That Whiff o' Freedom Smells like gas
Boy, I sure do hope that the threat of a no-fly zone forces Qaddafi to step down because if not it looks like we've got us another shooting war in the Middle East, once again based on the trope that we are good guys racing in to save the people from the bad guys. If only we could actually achieve such things, or were really interested in doing that.
This is not a war to save people. If we cared about that we would be intervening in Cote D'Ivoire, where there has been horrible violence on the same level as that in Libya. There is human misery all over the planet that we can't even be bothered to look at, much less intervene. So let's not kid ourselves about what this is about:
Oil reserves in Libya are the largest in Africa and the ninth largest in the world with 41.5 billion barrels (6.60×10^9 m3) as of 2007. Oil production was 1.8 million barrels per day (290×10^3 m3/d) as of 2006, giving Libya 63 years of reserves at current production rates if no new reserves were to be found. Libya is considered a highly attractive oil area due to its low cost of oil production (as low as $1 per barrel at some fields), and proximity to European markets. Libya would like to increase production from 1.8 Mbbl/d (290×10^3 m3/d) in 2006 to 3 Mbbl/d (480×10^3 m3/d) by 2010–13 but with existing oil fields undergoing a 7–8% decline rate, Libya's challenge is maintaining production at mature fields, while finding and developing new oil fields. Most of Libya remains unexplored as a result of past sanctions and disagreements with foreign oil companies.
Seriously, we are fighting two wars in the region already. And we have hardly "stabilized" the region. There are some good signs that the people themselves have gotten tired of the "oiligarchy" economies and are finding their way out of it. And some of those rulers are going to fight back. But I find it almost impossible to believe that we are actually going to make things better for the people. The objective is to stabilize the region for the oil companies.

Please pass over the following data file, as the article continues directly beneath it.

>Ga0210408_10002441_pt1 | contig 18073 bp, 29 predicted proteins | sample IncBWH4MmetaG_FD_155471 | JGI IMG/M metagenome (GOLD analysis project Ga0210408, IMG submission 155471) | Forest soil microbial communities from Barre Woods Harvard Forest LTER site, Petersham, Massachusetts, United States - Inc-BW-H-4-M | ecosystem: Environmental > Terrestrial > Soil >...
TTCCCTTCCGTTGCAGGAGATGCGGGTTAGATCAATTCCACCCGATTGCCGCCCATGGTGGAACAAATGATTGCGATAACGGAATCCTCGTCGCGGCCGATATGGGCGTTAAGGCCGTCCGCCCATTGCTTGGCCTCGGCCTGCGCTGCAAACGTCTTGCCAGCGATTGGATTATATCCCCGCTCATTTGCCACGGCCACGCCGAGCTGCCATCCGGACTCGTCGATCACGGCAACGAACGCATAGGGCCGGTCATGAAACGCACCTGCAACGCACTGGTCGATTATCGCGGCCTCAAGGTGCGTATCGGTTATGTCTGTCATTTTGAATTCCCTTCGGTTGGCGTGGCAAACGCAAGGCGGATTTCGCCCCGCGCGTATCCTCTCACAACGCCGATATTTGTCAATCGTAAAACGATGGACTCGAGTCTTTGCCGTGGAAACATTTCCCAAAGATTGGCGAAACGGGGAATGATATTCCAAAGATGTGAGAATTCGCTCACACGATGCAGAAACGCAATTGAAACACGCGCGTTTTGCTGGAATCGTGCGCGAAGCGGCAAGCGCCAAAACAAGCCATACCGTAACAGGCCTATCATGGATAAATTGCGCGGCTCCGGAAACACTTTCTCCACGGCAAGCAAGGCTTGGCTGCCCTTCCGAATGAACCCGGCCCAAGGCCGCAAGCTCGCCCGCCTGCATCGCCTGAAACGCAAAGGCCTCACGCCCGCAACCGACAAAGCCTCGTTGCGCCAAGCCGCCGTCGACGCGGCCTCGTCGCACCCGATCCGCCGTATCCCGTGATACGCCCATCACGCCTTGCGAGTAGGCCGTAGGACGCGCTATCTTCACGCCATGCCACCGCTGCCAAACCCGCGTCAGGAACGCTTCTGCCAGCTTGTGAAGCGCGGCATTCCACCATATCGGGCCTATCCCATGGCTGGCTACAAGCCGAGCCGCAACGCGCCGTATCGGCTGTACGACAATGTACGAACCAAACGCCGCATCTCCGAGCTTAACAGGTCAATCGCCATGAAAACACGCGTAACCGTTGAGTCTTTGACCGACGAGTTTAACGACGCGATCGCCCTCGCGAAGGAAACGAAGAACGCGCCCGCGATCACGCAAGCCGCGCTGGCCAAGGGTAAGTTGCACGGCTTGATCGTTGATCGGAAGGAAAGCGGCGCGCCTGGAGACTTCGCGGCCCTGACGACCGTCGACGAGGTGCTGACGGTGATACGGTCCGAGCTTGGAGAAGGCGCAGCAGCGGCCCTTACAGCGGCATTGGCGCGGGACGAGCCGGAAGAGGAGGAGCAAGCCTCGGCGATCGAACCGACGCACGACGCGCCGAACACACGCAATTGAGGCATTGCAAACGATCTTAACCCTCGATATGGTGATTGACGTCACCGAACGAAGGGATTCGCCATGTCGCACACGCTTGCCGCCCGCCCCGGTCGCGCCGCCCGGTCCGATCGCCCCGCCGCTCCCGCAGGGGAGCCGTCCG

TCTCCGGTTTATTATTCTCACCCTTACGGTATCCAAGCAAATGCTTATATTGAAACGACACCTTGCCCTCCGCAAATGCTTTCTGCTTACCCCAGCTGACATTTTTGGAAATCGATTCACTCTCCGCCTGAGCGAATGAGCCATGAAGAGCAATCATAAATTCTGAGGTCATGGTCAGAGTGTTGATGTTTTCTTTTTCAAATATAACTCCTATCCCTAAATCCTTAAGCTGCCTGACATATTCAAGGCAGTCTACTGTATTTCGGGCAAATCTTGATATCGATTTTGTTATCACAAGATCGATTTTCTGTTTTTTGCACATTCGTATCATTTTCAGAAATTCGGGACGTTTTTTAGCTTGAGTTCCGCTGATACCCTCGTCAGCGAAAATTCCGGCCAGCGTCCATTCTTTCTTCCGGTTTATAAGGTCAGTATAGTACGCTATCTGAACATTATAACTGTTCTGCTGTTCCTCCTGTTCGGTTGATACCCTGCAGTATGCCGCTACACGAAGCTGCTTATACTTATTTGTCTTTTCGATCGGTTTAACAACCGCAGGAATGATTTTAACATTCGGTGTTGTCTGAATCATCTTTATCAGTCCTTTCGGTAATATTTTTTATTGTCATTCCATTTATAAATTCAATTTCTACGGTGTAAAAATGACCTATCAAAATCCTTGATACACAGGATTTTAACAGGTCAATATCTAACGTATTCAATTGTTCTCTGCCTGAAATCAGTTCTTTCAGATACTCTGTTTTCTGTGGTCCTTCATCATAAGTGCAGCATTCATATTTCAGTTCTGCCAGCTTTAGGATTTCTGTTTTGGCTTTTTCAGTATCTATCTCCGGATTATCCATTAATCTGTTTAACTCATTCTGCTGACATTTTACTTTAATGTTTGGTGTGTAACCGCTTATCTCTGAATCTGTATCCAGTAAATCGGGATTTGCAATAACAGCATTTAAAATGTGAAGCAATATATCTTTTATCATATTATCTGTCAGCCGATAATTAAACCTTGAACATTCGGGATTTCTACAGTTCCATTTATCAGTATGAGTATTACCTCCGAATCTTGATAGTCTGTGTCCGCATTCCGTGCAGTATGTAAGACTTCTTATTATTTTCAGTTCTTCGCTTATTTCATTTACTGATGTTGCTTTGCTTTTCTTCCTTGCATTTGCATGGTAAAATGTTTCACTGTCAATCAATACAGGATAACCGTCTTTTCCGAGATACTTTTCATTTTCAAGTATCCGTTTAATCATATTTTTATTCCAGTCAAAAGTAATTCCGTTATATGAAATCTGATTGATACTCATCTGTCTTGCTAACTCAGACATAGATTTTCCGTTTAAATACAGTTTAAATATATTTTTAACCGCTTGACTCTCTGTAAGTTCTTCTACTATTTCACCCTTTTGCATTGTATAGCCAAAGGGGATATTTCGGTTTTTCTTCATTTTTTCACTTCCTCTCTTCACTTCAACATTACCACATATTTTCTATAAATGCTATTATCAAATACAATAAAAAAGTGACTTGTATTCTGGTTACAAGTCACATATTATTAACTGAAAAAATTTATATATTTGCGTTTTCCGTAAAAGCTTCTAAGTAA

If people want to talk honestly about this and admit what it is we are really doing then perhaps, as a democracy, we can hash this out properly. But using the uprising as an excuse to "intervene" on behalf of Exxon and BP has nothing to do with humanitarianism and liberals need to disabuse themselves of this illusion once and for all.
Like I said, cross your fingers and hope that Qaddafi is sufficiently scared that he backs down without the need for the UN to back up its threat. Otherwise I'm afraid everyone had better get ready for some more of that "sacrifice" they love to tell us we have to make.
We are in the midst of a fight for energy/resources and it's reaching crisis proportions. As we speak, we are watching one of our allegedly "clean" sources endanger millions of people with potentially lethal radiation. We are already fighting wars in the middle east over oil and it looks like we're not done yet. You would think that with this, plus climate change, we'd be sufficiently motivated to face the problem and put everything we have into dealing with it. Instead, we're playing games with people's lives and futures. The planet will probably survive, but it's not a good sign for our species.
Update: it's not about US "credibility" or a test of how macho we are. We've proved beyond a reasonable doubt over the past decade that we are willing to blunder into any shooting war and kill a whole bunch of people based on nothing but bullshit. No one can seriously doubt our willingness to drop bombs and spend trillions on useless wars. If that's the measure of our credibility we have no problem.
Update II: Spencer Ackerman asks the question: what happens next?
I don't know about the details but I'd be very surprised if they aren't committed for the long run to oust Qadaffi. There's just too much oil involved to let the pissed off crazy man run the place any longer. The real question is whether or not Americans and their friends are capable of doing it short of all out invasion a la Iraq (with all that comes after.)
I'd say we're stretched pretty thin, but maybe we can end all public schooling and health care for our citizens in order to pay for it.